I thought, maybe if it works for me, it might work for other people.

And that’s how I came to create the original King of Shaves shaving oil, the last one of which I have here is 30 years old.

Bex Burn-Callander:

Wow. Still in its packaging.

Will King:

And that went on the bottom shelves of Boots in May 1994 after lots and lots of phone calls and lots of trips up the newly opened M40 and then the M6.

And of course after we’d got it into Harrods where I’d rung up Mohamed Al-Fayed and got put through.

I got put through to his assistant, and they listed the product, and it is incredible now, Bex, when I look back on it.

In 1993, not only was I able to launch a product, but there was no technology to speak of then, the internet wasn’t invented yet really, and everything was paper.

But also incredibly the timing was so amazing because I had one competitor that was Gillette. So there were really no other shaving brands other than Wilkinson Sword. No Nivea for men. No L’Oréal Men Expert, no Bulldog, no nothing.

It was me and my two dogs, the Fox terriers, out the bedroom, and we got it on to the Boots shelf with the buyer Fiona Kemp.

Our sales went from £300 a year to £57,000 a year and then to £250,000 when we got it into Sainsbury’s and then £500,000 when we got into Tesco. Then I guess by 1998 the rest was history, we’d become this challenger brand to Gillette.

And if you didn’t like Gillette, well, we were kind of the only other option. So incredible.

Today, you could not believe that it was just us and to paraphrase a couple of famous sporting brands, impossible is nothing, I just did it.

Here I am 29 years later. So it’s great to be on the pod with you.

Back in the day of the Yellow Pages

Bex Burn-Callander:

I’ve got so many questions, Will.

First I have to ask, how did you get Al-Fayed’s number?

Will King:

So how did I get Mr Al-Fayed’s number?

Well, first of all, I picked up Yellow Pages, a big yellow book of telephone numbers that you used to have delivered to your door every year. I lived in London, and it was listed. That’s still their number now.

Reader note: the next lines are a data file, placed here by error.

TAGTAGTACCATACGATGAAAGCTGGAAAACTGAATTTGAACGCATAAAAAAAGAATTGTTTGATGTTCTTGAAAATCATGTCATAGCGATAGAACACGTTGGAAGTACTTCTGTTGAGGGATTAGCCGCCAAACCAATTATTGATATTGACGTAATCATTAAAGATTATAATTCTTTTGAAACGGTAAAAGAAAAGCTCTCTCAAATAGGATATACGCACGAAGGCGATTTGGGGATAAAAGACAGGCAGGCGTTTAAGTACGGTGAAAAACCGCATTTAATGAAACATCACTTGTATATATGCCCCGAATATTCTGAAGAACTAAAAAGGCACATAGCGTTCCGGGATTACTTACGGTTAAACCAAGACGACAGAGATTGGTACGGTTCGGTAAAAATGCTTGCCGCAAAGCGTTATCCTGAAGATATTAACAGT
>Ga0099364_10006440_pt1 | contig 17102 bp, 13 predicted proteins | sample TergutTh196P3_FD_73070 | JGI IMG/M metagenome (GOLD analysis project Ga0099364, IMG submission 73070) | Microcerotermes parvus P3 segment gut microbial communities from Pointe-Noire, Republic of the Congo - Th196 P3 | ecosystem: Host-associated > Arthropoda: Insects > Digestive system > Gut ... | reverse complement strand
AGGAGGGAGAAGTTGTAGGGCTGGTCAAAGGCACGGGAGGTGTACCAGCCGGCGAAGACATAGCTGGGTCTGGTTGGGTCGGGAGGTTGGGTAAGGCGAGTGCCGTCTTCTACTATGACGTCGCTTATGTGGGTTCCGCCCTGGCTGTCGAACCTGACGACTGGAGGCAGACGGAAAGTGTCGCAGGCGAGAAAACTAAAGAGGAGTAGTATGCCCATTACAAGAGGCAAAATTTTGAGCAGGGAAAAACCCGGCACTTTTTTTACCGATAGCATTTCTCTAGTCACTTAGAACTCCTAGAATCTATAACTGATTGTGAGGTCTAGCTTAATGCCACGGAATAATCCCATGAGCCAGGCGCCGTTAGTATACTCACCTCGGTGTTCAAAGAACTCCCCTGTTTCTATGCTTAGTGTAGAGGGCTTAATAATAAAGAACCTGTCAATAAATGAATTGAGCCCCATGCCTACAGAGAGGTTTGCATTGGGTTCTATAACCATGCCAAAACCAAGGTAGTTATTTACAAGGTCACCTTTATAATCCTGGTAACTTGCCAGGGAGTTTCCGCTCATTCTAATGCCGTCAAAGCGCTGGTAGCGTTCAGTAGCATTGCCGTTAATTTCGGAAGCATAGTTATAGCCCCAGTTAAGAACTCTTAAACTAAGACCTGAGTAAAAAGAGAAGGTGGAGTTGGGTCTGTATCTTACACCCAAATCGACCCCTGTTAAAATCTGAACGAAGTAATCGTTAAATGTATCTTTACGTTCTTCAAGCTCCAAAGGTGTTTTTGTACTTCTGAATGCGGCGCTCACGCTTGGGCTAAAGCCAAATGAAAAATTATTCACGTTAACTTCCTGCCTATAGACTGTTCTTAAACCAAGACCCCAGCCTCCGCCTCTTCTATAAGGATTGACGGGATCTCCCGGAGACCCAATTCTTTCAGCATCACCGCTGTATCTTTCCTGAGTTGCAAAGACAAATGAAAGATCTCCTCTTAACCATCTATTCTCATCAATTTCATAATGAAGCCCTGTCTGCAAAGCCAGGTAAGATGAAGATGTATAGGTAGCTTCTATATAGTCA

I rang up the switchboard and asked to be put through to the buyer and nobody would help me. I was trying to write letters, you had to send letters back then and stamps and put parcels in the post and hope they turned up.

You probably know, my first job was selling advertising space for Haymarket, for a marketing magazine. So I had no issue picking up the phone to people if I didn’t know them.

And I just thought, you know what? I’ll ask to be put through to his office, and I was.

So I said, “Hi, I’m Will King, and I’ve launched this brand King of Shaves and Harrods is the world’s best known and best department store, and I’d love to share with Mr Al-Fayed what my plan is.”

And the lady said, here’s his fax number. So I faxed it over and the next day I had an order.

Solve a problem and fulfil a need that isn’t already being fulfilled

Bex Burn-Callander:

Well, it’s amazing.

And I feel like we can’t stress enough that you were the original shaving disruptor because you walk into a supermarket or into a chemist, and you see all these brands on shelves, but there was literally only one.

So I want to know, first of all, how hard was it to be the first disruptor? What was the pushback like?

Was there a reaction when suddenly this whipper-snapper was trying to claim shelf space?

Will King:

That came later.

I mean, definitely when we launched our razor in 2008, that was quite punchy because Gillette for the first time went on 50% off some of their handles, which they’d never discounted before.

But going back in the early days, no, when we got into Harrods, then although the sales were tiny, I had a stockist and I knew I had to get the Boots buyer, a lady called Fiona Kemp, and I knew her number. City Gate Nottingham NG2 3AA.

I can still remember the original Boots central Nottingham post code.

Bex Burn-Callander:

You’re showing off now. I don’t know how you remember all these things.

Will King:

Oh, well these were important milestones and I just badgered Fiona. I wouldn’t say badgered, I was politely persistent.

And at the end of the day, after many faxes, she granted me a meeting, and we had a 15-minute meeting in December 1993 or January 1994, early then. And then I heard nothing for weeks and months and I thought what’s happening?